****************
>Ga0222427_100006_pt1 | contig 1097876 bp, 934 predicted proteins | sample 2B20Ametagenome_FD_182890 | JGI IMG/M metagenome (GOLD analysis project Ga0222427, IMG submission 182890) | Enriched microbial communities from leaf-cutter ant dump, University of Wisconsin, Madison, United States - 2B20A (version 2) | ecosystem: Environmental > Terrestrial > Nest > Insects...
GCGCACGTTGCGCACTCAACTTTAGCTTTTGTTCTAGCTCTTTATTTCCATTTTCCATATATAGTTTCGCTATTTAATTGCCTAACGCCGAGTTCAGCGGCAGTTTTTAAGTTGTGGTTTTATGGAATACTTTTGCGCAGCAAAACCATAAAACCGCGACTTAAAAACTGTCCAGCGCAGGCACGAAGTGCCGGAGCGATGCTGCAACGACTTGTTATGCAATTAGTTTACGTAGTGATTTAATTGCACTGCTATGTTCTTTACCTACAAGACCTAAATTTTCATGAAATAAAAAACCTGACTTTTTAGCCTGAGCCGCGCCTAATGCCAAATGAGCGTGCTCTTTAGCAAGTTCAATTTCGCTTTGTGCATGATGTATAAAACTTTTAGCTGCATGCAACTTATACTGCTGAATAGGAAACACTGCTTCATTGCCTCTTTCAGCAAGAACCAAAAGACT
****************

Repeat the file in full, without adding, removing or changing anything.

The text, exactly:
>Ga0222427_100006_pt1 | contig 1097876 bp, 934 predicted proteins | sample 2B20Ametagenome_FD_182890 | JGI IMG/M metagenome (GOLD analysis project Ga0222427, IMG submission 182890) | Enriched microbial communities from leaf-cutter ant dump, University of Wisconsin, Madison, United States - 2B20A (version 2) | ecosystem: Environmental > Terrestrial > Nest > Insects...
GCGCACGTTGCGCACTCAACTTTAGCTTTTGTTCTAGCTCTTTATTTCCATTTTCCATATATAGTTTCGCTATTTAATTGCCTAACGCCGAGTTCAGCGGCAGTTTTTAAGTTGTGGTTTTATGGAATACTTTTGCGCAGCAAAACCATAAAACCGCGACTTAAAAACTGTCCAGCGCAGGCACGAAGTGCCGGAGCGATGCTGCAACGACTTGTTATGCAATTAGTTTACGTAGTGATTTAATTGCACTGCTATGTTCTTTACCTACAAGACCTAAATTTTCATGAAATAAAAAACCTGACTTTTTAGCCTGAGCCGCGCCTAATGCCAAATGAGCGTGCTCTTTAGCAAGTTCAATTTCGCTTTGTGCATGATGTATAAAACTTTTAGCTGCATGCAACTTATACTGCTGAATAGGAAACACTGCTTCATTGCCTCTTTCAGCAAGAACCAAAAGACT